A Kohathite, discontent with merely carrying the Holy is a term that originally meant set apart for the worship or service of God. While the term may refer to people, objects, time, or places, holiness in Judaism and Christianity primarily denotes the realm of the divine More things, leads a rebellion of Levites and Reubenites against Prophet who led Israel out of Egypt to the Promised Land and received the law at Sinai More and Moses' brother and spokesman, and Israel's first high priest. More.
Korah, a Kohathite A Levite was a member of the tribe of Levi. This tribe had priestly and political responsibilities for the Israelites. Levites appear prominently in Old Testament accounts, and they accompany priests to question John the Baptizer's identity early in John's Gospel. More, raised a rebellion of Levites and Reubenites (their neighbors in the camp – see Numbers 2 & 4) against Moses, arguing that Moses and the priests had elevated themselves above the rest of the people, who were also holy. Moses devised a test for the Levites to evaluate their claim to priesthood. He told them to offer incense just as a A priest is a person who has the authority to perform religious rites. In New Testament times priests were responsible for daily offerings and sacrifices in the temple. More would, and Aaron would do the same. Fire devoured the 250 counterfeit priests, and the earth opened up on the south side of the congregation to swallow Kohathite tents and the tents of the Reubenites who collaborated with the Kohathites.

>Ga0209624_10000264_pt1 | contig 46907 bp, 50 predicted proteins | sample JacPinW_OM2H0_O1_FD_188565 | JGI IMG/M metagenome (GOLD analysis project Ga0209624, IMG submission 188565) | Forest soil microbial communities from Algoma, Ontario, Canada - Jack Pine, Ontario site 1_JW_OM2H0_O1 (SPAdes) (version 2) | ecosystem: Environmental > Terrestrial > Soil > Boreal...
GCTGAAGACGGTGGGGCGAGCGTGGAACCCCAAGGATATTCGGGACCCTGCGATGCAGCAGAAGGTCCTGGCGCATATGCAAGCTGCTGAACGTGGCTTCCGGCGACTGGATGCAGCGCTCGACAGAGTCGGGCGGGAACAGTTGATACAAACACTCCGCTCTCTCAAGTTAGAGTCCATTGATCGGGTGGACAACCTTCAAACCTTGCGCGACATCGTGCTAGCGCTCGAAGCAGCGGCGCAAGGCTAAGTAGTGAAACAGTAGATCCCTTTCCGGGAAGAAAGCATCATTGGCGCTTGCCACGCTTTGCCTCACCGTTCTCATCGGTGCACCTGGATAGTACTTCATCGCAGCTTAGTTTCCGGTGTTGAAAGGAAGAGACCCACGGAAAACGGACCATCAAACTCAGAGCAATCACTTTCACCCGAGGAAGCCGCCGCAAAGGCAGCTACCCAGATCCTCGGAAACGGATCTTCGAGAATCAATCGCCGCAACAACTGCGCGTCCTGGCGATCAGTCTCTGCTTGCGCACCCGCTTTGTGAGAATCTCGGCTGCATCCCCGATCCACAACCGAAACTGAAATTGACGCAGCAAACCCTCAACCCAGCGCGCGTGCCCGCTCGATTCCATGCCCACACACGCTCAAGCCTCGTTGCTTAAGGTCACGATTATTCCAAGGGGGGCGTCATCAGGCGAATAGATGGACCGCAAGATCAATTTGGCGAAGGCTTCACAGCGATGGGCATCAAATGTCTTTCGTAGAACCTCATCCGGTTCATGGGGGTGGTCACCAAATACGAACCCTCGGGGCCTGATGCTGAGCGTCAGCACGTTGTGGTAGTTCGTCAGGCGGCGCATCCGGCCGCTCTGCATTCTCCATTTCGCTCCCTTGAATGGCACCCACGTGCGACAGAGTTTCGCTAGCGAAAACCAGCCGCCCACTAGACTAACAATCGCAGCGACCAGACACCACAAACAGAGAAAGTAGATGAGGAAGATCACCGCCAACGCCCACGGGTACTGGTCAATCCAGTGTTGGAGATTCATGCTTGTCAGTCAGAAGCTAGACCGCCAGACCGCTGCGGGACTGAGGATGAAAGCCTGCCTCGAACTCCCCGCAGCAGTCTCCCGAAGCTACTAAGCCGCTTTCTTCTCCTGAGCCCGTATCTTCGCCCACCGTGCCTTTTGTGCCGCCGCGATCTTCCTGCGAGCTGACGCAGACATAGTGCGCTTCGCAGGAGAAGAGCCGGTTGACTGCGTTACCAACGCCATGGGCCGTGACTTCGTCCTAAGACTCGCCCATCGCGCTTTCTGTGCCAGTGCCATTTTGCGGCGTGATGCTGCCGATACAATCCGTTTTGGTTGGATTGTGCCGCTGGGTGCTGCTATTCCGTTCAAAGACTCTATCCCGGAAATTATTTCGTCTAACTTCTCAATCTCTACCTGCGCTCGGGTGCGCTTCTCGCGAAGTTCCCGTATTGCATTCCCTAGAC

The next day, the people murmured against Moses and Aaron because of the deaths of so many Israelites who questioned Moses’ and Aaron’s leadership. A plague broke out among the Israelites. God told Moses to stand aside from the people so that they would be consumed. But Moses disobeyed God, and instead, told Aaron to grab his incense censer and to run between the living and the dead. The plague stopped when it reached Aaron, who made atonement for the people.
A key issue here is Moses and Aaron twice refusing to give up on the people when God told them to abandon them (Numbers 16:21-22 and 16:45-46). Moses and Aaron work together to use their intimacy with God to atone for the people and protect them from the consequences of their own sins.